Study Finds CD38-Targeted Antibody Daratumumab Active in Relapsed Multiple Myeloma


Key Points

  • Response to daratumumab was achieved in 36% of patients in the 16-mg/kg cohort, with 65% of responders being progression-free at 12 months.
  • No dose-related adverse events were observed.

In a phase I/II trial reported in The New England Journal of Medicine, Lokhorst et al found that the CD38-targeting human IgG1κ monoclonal antibody daratumumab had an acceptable safety profile and produced durable responses in relapsed multiple myeloma.

Study Details

In the dose-escalation phase, 32 patients received daratumumab at doses of 0.005 to 24 mg/kg via intravenous infusion. In the dose-expansion phase, 30 patients received daratumumab 8 mg/kg and 42 received 16 mg/kg once weekly for eight doses, twice monthly for eight doses, and monthly for up to 24 months.

Patients in the dose-expansion phase had a median time from diagnosis of 5.7 years and had received a median of four prior treatments; 76% had received autologous stem cell transplantation, and 79% had disease refractory to the last therapy received, including 64% refractory to proteasome inhibitors and immunomodulatory agents and 64% refractory to bortezomib (Velcade) and lenalidomide (Revlimid).


No maximum tolerated dose was identified in the dose-escalation phase. In the dose-expansion phase, no dose-dependent adverse events were observed. Infusion-related reactions of any grade occurred in 71% of patients in the two dose cohorts, with a grade 3 reaction observed in 1%. No patient discontinued treatment due to infusion-related reactions. The majority of reactions occurred during the first infusion (67% of patients in the 8-mg/kg cohort and 71% in the 16-mg/kg cohort).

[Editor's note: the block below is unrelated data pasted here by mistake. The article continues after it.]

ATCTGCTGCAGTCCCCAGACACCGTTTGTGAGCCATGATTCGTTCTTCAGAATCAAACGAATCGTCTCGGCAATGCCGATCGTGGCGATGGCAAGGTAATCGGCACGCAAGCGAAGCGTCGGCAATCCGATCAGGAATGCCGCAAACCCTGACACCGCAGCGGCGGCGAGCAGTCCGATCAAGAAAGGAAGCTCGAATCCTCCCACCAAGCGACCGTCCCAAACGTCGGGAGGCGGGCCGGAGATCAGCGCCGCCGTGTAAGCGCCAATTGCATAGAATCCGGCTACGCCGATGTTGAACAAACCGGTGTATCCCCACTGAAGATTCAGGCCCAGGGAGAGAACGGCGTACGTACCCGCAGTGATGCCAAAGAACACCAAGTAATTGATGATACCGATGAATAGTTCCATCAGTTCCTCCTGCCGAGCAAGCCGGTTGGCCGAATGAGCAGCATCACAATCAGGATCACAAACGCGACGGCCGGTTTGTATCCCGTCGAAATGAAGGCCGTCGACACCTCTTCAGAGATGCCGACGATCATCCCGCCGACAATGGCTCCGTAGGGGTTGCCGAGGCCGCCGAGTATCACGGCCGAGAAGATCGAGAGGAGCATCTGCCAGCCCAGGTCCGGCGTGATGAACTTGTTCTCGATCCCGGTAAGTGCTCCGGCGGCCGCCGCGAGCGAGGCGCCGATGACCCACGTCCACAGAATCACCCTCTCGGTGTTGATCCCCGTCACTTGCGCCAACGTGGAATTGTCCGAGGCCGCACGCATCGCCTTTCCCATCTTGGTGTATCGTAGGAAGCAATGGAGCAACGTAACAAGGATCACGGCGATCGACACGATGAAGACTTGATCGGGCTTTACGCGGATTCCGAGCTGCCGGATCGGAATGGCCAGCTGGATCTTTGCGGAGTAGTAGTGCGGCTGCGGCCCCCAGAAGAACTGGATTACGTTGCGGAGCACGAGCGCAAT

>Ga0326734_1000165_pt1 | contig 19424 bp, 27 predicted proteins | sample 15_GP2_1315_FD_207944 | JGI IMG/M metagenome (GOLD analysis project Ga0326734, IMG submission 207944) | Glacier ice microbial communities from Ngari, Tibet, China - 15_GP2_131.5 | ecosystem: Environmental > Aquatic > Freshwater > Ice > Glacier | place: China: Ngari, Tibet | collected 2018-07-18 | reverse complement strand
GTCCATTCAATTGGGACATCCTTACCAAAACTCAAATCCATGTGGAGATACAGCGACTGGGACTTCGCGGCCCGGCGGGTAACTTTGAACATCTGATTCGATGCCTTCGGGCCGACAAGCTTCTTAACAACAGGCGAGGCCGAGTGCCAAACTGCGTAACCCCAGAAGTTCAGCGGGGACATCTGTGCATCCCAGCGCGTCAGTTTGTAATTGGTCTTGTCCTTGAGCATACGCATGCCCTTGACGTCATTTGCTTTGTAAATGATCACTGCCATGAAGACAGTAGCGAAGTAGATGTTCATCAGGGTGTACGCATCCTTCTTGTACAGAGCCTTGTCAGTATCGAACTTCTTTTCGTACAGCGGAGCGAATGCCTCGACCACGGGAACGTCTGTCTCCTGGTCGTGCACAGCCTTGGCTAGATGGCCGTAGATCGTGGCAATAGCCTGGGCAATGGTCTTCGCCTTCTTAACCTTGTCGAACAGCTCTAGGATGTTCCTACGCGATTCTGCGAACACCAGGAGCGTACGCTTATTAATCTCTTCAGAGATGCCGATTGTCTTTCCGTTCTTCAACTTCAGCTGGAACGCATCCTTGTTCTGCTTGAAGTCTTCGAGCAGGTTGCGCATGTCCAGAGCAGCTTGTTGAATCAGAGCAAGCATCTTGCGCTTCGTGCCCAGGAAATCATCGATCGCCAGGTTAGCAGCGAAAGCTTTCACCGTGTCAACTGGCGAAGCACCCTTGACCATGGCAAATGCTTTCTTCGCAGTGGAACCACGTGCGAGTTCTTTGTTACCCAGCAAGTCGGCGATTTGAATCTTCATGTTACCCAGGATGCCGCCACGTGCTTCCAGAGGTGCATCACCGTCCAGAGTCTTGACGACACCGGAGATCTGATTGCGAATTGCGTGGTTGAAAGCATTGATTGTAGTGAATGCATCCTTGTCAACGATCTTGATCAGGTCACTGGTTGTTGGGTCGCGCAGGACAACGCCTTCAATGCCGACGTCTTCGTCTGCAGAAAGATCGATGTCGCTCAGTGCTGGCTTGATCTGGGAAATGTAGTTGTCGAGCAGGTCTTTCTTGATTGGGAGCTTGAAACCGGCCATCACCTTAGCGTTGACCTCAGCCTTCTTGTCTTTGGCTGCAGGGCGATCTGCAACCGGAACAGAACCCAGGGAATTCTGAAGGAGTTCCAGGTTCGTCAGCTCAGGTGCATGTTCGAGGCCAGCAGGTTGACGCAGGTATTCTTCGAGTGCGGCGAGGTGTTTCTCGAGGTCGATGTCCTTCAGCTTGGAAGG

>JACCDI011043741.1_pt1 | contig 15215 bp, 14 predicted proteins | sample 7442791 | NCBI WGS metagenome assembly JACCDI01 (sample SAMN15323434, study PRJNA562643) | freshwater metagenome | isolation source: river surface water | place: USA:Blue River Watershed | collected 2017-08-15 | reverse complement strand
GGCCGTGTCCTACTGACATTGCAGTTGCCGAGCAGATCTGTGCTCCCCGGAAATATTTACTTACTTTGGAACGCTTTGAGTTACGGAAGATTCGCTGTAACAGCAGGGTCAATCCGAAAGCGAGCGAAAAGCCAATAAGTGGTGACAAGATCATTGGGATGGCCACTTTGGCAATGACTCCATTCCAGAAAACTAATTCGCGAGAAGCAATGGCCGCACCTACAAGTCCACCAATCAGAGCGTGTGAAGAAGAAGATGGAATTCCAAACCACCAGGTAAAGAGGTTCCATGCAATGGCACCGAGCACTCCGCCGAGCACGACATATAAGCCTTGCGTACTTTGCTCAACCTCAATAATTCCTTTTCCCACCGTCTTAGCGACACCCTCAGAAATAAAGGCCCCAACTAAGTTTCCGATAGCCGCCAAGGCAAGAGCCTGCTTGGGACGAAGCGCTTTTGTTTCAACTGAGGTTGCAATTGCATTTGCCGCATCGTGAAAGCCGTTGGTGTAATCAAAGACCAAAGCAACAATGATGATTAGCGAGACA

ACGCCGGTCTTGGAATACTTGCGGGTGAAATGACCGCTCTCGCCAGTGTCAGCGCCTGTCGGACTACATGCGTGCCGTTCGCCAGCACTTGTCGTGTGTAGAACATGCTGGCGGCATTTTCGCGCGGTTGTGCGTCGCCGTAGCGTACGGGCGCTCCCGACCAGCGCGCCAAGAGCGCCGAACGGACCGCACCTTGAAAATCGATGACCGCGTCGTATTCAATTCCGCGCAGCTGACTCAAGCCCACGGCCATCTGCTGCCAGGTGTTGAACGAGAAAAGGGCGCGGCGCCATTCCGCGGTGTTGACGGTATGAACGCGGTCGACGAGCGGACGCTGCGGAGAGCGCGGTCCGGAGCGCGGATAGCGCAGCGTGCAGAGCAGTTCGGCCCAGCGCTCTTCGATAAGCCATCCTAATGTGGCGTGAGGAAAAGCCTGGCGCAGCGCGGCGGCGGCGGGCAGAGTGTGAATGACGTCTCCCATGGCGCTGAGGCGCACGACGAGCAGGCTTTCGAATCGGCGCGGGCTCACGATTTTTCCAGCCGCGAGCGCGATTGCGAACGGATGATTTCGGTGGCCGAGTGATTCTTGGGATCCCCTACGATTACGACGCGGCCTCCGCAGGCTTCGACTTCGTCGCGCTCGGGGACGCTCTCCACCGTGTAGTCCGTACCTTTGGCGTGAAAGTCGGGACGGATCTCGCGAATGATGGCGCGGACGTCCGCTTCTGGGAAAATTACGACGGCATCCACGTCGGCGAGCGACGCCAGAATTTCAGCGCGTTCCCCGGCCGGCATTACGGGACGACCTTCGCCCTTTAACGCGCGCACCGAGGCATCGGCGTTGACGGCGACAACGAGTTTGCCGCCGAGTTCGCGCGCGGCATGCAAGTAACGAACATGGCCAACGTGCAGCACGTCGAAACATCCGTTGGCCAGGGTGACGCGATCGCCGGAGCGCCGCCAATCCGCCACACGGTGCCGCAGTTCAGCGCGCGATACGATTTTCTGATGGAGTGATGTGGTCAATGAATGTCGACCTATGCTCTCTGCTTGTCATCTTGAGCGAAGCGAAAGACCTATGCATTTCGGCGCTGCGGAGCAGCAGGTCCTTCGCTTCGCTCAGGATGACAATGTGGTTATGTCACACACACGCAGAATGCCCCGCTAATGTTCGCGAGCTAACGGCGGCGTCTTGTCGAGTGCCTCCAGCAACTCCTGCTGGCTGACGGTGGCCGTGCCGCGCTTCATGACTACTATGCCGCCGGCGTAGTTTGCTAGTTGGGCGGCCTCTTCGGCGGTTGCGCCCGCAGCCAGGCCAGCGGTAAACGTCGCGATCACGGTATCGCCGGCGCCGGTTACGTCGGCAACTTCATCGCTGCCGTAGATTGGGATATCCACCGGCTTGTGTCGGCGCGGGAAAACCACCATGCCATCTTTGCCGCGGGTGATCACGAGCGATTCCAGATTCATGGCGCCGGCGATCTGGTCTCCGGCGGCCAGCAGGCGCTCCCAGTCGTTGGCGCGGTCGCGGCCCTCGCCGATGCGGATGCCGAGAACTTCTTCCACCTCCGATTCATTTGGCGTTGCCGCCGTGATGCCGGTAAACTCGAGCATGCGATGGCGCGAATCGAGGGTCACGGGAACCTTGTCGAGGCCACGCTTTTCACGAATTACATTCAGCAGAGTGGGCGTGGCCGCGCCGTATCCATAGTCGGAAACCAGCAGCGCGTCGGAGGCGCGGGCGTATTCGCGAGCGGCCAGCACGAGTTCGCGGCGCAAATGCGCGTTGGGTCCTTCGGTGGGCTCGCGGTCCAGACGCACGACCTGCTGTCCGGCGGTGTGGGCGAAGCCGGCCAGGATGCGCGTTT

The most common adverse events of any grade other than infusion-related reactions were fatigue (42%), allergic rhinitis (31%), and pyrexia (28%). Grade 3 or 4 adverse events were reported in 53% of patients in the 8-mg/kg cohort and 26% of those in the 16-mg/kg cohort, with the most common overall being pneumonia (7%) and thrombocytopenia (6%).


Overall response rates were 10% in the 8-mg/kg cohort (all partial responses) and 36% in the 16-mg/kg cohort (including two complete responses). In patients in the higher-dose cohort with response, median time to response was 0.9 months, and time to best response was 1.8 months. Median duration of response was 6.9 months in the lower-dose cohort and not reached in the higher-dose cohort, with 65% of responders in this cohort being progression-free at 12 months. Median progression-free survival in this cohort was 5.6 months.

The investigators concluded: “Daratumumab monotherapy had a favorable safety profile and encouraging efficacy in patients with heavily pretreated and refractory myeloma.”

Henk M. Lokhorst, MD, PhD, of VU University Medical Center, Amsterdam, the Netherlands, is the corresponding author of The New England Journal of Medicine article.

The study was funded by Janssen Research and Development and Genmab. For full disclosures of the study authors, visit

The content in this post has not been reviewed by the American Society of Clinical Oncology, Inc. (ASCO®) and does not necessarily reflect the ideas and opinions of ASCO®.